So I boiled my water and then found I hadn’t emptied the tea leaves from my previous pot of tea. I went outside to dump the tea leaves in the garden as I always do (environmentally sound practice I believe) but just at that moment I saw William and Kate’s entourage approaching. There was no time to put down the teapot so I just waved it at the Royal Couple. They probably thought I was inviting them for a cup of tea! I would have happily done so of course but they both smiled at me and continued on their way. I have entertained three ambassadors (simultaneously)(British, Australian and New Zealand) at my house and three or four others at odd times (Canadian, Belgian, Taiwanese) but never a prince and a duchess. Well, maybe next time they stop by.

Fortunately the weather has improved and they were able to change over to the mini-maneaba. So it got its use after all. Our road is narrow and I was standing right on its edge and had a good glimpse of the Royal Couple. They looked as good in real life as one sees them on TV, William looking gracious and regal, Kate looking radiant and relaxed. It will take time before she gets that ‘star quality’ that Princess Diana had but Kate is getting there.

Willy and Seinati (the PM and his wife) were following in their car, both beaming smiles from ear to ear, and rightly so. Now the Couple are at the hotel for their coconut drink and to watch the canoe racing. During the day the wind has increased, as it often does on rainy days. The lagoon is quite rough so it will be interesting to see how they go. For those reading who aren’t familiar with Funafuti Lagoon it’s no little pond, it’s about 15 kilometres wide and about twice that in length. When it’s rough on the lagoon it isn’t much different to being rough on the ocean.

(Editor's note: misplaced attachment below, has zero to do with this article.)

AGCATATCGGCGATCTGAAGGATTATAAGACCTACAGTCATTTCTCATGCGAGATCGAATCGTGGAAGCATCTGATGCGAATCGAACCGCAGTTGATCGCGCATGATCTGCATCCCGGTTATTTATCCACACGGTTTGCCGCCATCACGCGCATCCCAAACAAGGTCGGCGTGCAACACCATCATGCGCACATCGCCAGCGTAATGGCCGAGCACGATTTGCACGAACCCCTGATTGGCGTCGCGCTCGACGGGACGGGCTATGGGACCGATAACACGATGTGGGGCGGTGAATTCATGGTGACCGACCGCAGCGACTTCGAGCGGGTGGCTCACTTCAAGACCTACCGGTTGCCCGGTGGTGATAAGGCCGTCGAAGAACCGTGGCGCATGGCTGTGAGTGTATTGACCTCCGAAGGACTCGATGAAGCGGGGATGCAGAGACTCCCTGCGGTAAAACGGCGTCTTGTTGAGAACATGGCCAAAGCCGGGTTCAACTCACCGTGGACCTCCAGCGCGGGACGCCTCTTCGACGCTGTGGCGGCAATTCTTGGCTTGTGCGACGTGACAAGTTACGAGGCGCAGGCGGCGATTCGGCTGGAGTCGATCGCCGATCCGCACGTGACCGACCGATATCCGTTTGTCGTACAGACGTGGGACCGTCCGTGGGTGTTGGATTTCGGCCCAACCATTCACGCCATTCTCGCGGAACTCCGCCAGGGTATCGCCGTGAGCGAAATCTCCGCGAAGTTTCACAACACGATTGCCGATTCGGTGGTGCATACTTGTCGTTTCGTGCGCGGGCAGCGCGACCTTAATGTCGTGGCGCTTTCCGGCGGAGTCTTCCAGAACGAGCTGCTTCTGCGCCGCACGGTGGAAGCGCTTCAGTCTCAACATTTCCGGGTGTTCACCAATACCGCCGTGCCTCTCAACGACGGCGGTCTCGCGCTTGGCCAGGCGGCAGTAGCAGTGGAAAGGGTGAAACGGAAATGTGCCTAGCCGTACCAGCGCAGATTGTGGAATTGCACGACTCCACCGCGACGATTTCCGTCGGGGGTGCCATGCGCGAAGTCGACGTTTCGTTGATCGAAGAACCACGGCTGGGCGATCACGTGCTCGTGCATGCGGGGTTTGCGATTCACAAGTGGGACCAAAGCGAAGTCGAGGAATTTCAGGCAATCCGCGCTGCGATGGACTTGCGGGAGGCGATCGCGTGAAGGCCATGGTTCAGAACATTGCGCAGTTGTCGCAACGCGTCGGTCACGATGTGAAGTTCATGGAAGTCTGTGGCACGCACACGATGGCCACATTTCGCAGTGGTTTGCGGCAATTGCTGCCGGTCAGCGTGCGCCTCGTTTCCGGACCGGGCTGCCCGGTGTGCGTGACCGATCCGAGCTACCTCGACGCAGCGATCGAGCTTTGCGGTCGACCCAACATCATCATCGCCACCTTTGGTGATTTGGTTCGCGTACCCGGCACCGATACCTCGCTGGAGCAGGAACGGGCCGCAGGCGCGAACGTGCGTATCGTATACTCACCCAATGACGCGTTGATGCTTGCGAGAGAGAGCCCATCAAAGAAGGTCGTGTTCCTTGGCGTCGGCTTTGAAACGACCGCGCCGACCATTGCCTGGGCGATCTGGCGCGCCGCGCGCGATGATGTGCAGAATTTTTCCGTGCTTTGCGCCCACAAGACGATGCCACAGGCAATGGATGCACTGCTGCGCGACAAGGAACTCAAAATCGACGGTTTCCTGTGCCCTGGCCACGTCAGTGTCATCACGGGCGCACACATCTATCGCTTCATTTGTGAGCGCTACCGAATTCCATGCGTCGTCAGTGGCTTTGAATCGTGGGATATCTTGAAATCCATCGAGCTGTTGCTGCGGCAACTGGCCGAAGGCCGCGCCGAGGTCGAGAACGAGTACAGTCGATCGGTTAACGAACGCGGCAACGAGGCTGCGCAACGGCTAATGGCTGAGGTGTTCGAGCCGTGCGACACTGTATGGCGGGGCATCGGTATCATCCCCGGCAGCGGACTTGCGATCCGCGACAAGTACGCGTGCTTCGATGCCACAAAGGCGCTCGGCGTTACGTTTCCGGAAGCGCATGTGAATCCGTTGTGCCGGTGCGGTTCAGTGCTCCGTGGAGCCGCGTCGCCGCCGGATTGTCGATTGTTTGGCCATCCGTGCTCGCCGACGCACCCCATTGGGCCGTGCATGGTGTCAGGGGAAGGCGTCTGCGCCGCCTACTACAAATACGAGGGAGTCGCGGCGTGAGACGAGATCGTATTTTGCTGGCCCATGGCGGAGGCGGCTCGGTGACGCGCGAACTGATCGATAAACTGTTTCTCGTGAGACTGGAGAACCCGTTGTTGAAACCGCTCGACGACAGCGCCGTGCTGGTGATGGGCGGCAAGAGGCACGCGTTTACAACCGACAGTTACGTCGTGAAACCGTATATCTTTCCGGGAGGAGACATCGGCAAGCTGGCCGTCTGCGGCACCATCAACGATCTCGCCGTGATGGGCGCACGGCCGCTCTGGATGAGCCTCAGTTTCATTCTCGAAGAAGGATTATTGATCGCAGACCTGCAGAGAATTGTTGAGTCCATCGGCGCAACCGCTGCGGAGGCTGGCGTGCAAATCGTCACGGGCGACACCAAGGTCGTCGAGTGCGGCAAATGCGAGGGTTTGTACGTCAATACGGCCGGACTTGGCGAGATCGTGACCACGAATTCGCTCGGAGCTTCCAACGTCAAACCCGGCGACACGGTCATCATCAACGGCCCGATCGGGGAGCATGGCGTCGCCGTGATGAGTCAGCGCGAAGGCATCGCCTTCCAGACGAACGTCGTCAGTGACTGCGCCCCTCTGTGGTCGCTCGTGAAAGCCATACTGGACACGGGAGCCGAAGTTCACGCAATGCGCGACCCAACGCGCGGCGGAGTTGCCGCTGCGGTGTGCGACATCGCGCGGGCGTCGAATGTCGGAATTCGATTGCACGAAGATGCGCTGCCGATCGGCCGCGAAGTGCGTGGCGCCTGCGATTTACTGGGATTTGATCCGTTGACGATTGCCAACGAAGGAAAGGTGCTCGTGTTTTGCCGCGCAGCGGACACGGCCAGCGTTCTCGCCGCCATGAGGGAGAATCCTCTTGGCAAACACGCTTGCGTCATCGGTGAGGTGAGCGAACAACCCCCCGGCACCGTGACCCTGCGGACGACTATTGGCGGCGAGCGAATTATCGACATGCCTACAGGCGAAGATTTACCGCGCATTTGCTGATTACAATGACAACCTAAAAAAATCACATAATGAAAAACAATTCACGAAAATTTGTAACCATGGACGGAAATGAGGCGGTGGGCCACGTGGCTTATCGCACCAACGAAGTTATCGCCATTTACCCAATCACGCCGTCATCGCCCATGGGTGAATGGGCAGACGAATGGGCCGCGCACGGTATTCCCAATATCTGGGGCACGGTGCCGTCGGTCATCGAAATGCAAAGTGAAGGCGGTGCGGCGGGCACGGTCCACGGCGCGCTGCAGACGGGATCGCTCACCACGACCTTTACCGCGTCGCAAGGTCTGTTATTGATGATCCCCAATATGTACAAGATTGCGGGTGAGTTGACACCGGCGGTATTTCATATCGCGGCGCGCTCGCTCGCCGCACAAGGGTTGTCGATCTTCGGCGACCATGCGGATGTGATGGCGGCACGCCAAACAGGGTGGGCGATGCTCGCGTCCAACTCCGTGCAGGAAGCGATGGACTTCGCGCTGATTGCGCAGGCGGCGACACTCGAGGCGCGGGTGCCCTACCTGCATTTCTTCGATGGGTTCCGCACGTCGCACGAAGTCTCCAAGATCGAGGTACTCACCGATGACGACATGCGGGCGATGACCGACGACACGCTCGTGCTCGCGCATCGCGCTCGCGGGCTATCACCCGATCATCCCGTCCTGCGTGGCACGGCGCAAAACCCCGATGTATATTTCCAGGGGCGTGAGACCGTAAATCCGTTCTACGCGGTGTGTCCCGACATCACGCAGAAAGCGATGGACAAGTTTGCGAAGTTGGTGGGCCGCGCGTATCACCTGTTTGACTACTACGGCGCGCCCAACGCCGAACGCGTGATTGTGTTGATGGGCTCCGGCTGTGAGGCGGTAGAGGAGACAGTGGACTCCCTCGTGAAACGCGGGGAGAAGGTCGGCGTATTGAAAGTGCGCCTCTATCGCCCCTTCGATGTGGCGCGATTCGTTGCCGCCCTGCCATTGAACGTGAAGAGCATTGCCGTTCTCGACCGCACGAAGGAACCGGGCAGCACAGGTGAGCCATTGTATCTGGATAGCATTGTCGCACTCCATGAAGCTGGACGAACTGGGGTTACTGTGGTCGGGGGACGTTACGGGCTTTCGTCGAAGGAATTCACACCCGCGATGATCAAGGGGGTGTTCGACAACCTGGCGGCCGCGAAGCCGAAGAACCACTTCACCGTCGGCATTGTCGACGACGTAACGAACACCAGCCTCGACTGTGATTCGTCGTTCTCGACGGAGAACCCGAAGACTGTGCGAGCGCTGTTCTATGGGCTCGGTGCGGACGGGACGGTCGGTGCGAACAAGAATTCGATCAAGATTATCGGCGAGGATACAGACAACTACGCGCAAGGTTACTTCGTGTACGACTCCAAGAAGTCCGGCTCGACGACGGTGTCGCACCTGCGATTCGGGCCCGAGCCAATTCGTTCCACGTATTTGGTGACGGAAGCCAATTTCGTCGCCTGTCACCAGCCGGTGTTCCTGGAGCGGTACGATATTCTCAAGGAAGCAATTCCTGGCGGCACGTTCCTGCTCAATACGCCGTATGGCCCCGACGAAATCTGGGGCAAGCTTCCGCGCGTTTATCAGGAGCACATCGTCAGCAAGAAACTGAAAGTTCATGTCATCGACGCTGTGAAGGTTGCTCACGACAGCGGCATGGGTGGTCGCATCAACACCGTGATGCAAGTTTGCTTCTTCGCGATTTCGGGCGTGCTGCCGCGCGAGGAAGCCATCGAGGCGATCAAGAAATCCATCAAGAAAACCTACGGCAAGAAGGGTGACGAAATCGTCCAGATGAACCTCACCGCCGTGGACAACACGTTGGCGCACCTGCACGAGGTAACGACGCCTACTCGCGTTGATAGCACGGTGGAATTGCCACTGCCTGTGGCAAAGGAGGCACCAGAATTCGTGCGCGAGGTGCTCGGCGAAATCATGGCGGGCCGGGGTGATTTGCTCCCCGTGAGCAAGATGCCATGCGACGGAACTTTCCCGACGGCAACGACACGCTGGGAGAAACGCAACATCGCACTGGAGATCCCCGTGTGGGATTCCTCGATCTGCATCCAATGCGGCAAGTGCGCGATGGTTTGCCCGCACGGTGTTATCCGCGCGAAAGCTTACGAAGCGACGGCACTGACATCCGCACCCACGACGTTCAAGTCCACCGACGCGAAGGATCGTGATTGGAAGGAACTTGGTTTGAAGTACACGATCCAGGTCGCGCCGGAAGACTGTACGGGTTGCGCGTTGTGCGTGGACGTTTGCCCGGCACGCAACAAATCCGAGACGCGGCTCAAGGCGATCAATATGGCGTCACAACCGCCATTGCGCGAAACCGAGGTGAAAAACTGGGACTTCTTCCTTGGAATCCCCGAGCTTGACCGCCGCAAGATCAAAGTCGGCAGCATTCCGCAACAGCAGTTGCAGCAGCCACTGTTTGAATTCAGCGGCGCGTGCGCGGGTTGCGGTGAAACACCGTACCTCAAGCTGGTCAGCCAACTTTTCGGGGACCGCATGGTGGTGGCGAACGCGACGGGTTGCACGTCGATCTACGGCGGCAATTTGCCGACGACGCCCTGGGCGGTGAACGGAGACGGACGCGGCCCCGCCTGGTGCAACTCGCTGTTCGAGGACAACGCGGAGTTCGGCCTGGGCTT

I forgot to look at the beach while the tide was low this morning. From what I can see of it now the sand removed yesterday has not made any significant difference. After today’s wind and waves one probably won’t even be able to see where the sand was taken from.

Evidently today’s programme had to be adjusted to fit with the weather. How different it is this year compared to same time last year. Now we have too much rain; last year we were suffering a drought and Willy had to declare a state of emergency so that New Zealand Red Cross and New Zealand Military could start airlifting desalination plants in C-130 cargo transports.

The canoe racing is over and one of the canoes is being taken out of the water on our office ramp. Daylight will start to fade soon and it will be dark in half an hour. The Couple aren’t going to have much of a rest after they get to their accommodation, and they still have to visit the ‘Tuvalu Village’ beforehand.

I think after they’ve been feasted and toasted tonight there will be a fatele (dancing/singing). I may go and watch that if there’s no rain but it depends on my email load. Having been out of the office all afternoon I can see there are 19 messages waiting now, and likely more during the evening.

So that’s pretty much the end of my narrative except to summarize. It has been a unique day, long and carefully planned and well conducted. The weather posed some problems but they were overcome. I’m sure it will have been a memorable visit for the Royal Couple, and it certainly has been for all of us at Funafuti.

When I was a schoolboy and aspiring to become a seafarer my imagination was fired by a book I read (“A Pattern of Islands”) that concerned the experiences of a British colonial administrator in this area before the First World War. I never seriously thought I would ever visit Funafuti, still less that I would live here, and certainly not that I would be here for a royal visit – only the third such visit ever.

So as the sun sinks below the horizon (though blocked by rainclouds) I will say farewell from fair Funafuti.

Best regards, John

18 / 09 / 12 - 09 : 14

Précédent Suivant

powered by pppBLOG v 0.3.6